Surroundings: 5

Design: 7 (the graphical design is good, but not outstanding; however, the WML tricks are outstanding)

Story: 9 (the story is a nice way to revisit of most of what happened in the world of Wesnoth; there are still a few inconsistencies)

Fun: 10

Replay value: 2 & 10 (the campaign is so long that it cannot be replayed a lot; however, the millions of advancement possibilities can make each replay very unique)

Player note: 10

Only Death Behind

Review by Adamant14

Tags: undead, skirmish, short, nice maps, good story, few units

Description: (Only Death Behind, version 1.0.0) Three ghosts have made their escape from the lands of death back into the world of the living. Without material bodies, and without memories, indeed they can not even remember their own names.

You play those three ghosts, your mission is to give them back human bodies and - their memories.

Summary: I enjoined this campaign, because I love short campaigns with small maps and just a few units to handle. This campaign has also a brilliant story, it has beautiful maps, great ideas, and some unforeseen story changes. It is playable in just a few hours, and it is fun to play.

I definitely recommend this campaign.

Surroundings: 9

Design: 9

Story: 8

Fun: 9

Replay value: 9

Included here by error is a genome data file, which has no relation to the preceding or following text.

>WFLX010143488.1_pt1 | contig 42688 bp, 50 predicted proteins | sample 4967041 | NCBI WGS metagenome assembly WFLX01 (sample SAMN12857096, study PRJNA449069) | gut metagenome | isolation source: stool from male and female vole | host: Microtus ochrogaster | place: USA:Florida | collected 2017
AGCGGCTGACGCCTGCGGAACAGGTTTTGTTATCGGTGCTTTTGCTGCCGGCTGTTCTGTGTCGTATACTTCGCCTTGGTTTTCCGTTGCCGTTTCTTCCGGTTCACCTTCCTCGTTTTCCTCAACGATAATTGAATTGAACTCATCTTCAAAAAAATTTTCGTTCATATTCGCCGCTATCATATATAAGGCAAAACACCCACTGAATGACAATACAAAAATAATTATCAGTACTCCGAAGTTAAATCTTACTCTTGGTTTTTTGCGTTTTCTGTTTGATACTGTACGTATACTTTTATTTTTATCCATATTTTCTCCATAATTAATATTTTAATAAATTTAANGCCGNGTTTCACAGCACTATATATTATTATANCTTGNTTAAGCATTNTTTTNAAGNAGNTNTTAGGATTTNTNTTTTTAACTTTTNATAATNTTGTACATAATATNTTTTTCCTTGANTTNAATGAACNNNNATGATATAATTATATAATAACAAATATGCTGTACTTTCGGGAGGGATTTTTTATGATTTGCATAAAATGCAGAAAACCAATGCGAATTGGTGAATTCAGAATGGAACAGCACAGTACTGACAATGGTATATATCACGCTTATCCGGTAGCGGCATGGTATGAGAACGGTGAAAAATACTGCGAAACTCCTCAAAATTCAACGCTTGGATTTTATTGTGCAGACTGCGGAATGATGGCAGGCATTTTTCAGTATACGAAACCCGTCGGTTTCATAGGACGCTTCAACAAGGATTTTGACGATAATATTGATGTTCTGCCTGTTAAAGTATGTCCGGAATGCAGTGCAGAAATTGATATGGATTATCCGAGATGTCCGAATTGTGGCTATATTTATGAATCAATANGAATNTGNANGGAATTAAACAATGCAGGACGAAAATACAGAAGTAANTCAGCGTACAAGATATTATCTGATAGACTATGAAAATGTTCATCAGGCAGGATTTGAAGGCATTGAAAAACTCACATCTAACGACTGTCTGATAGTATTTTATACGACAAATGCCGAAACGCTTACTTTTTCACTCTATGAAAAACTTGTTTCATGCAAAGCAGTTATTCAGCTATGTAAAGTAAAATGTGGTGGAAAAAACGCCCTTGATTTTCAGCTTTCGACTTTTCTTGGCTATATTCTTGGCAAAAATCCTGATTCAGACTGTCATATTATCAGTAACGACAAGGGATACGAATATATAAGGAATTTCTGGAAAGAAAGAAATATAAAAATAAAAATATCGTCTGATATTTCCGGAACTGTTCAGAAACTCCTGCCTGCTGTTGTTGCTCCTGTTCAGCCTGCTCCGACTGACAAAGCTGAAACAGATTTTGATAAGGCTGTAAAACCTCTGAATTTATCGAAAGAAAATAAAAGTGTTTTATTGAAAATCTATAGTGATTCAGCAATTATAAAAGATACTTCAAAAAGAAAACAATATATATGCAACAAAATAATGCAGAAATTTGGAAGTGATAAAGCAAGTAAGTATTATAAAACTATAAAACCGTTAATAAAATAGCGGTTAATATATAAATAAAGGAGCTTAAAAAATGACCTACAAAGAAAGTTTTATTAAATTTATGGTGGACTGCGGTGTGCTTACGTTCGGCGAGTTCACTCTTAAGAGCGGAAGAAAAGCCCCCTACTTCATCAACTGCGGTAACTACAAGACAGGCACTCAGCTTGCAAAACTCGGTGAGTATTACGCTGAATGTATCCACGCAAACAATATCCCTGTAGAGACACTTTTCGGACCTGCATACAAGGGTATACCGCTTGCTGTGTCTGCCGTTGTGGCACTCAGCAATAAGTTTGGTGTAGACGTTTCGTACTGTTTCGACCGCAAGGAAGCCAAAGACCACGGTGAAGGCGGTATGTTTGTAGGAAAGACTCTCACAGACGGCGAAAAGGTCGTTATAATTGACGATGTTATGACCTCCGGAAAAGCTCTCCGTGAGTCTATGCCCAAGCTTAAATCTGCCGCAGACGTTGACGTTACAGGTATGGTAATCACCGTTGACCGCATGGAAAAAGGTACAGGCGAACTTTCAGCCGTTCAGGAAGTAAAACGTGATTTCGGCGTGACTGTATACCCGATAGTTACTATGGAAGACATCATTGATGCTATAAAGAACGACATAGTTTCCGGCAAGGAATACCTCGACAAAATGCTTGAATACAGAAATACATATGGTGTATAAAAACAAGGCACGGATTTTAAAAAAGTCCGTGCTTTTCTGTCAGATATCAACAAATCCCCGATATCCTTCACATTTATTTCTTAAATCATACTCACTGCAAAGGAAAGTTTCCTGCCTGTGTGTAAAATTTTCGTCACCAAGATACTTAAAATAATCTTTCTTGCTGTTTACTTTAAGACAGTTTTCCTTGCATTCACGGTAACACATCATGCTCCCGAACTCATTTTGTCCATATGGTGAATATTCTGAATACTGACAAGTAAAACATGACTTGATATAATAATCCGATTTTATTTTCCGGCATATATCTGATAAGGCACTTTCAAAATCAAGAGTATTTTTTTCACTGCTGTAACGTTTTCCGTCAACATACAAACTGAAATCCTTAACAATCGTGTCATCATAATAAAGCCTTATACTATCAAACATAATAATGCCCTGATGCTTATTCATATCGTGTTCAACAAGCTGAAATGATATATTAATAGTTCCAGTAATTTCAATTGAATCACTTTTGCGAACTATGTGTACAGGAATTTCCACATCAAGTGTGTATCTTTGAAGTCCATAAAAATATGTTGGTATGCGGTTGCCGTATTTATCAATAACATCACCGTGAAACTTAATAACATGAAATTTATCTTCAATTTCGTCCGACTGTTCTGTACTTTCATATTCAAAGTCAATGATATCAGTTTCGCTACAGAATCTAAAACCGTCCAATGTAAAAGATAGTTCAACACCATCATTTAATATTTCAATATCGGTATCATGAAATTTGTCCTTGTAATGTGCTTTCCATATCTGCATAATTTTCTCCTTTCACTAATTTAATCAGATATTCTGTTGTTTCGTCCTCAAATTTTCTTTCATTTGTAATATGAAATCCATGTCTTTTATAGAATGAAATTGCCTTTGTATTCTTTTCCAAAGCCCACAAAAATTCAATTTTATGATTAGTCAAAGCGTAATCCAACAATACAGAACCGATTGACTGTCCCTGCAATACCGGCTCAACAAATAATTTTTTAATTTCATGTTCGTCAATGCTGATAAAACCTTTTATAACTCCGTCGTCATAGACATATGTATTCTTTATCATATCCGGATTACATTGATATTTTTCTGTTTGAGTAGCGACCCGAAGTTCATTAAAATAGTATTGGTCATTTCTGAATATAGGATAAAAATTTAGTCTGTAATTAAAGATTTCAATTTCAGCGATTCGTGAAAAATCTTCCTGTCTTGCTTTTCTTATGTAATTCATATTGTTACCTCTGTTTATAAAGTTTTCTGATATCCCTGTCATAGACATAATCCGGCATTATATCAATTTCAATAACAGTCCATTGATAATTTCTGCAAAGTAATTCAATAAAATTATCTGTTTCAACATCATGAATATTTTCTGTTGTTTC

Player note: 9


Panther Lord

Review by taptap (1.0.1)

Panther Lord is one of my favourite campaigns and on higher difficulties one of the most challenging. Unlike many campaigns with an anticlimactic end (Northern Rebirth, Heir to the Throne etc.) it is unrelenting from start until the end (I suffered more than 140 casualties during its 14 scenarios). Velensk is a good player and it shows.

This is the showcase campaign for the Era of Four Moons, while Salt Wars is a short and much easier introduction. The Era itself is well balanced, with many novel ideas and no elves. Admittedly, at first I shuddered at the idea of playing "half-naked wild with dark-coloured sprites" - I was quite troubled that it might be a collection of racist stereotypes, but playing with it, it certainly didn't feel so. There aren't only tribal Darklanders and Highlanders, but Sea States and Imperialists as well. Each of them plays very differently, none of them is depicted as timeless or "always chaotic evil", even the Imperialists, the enemies in the campaign, get the opportunity to declare themselves. It certainly benefits from the background world (IALFA developed by the maintainer of the campaign) even if you only see a glimpse of it.

The hero of the campaign is a mercenary outcast of his own Darklander civilization. When learning about plans to raze and colonize the jungles of his people by the imperialists he starts the quest to rescue his people. His friend the Panther spirit, to whom the campaign owes its name, always at his side, he is rallying troops and mercenaries around him, but soon he has to realize that change is inevitable. Changing their ways they may have hope to withstand or else they will be changed by force and subjugation. But how to convince his own people when he is an upstart at best, a traitor and spirit-friend at worst?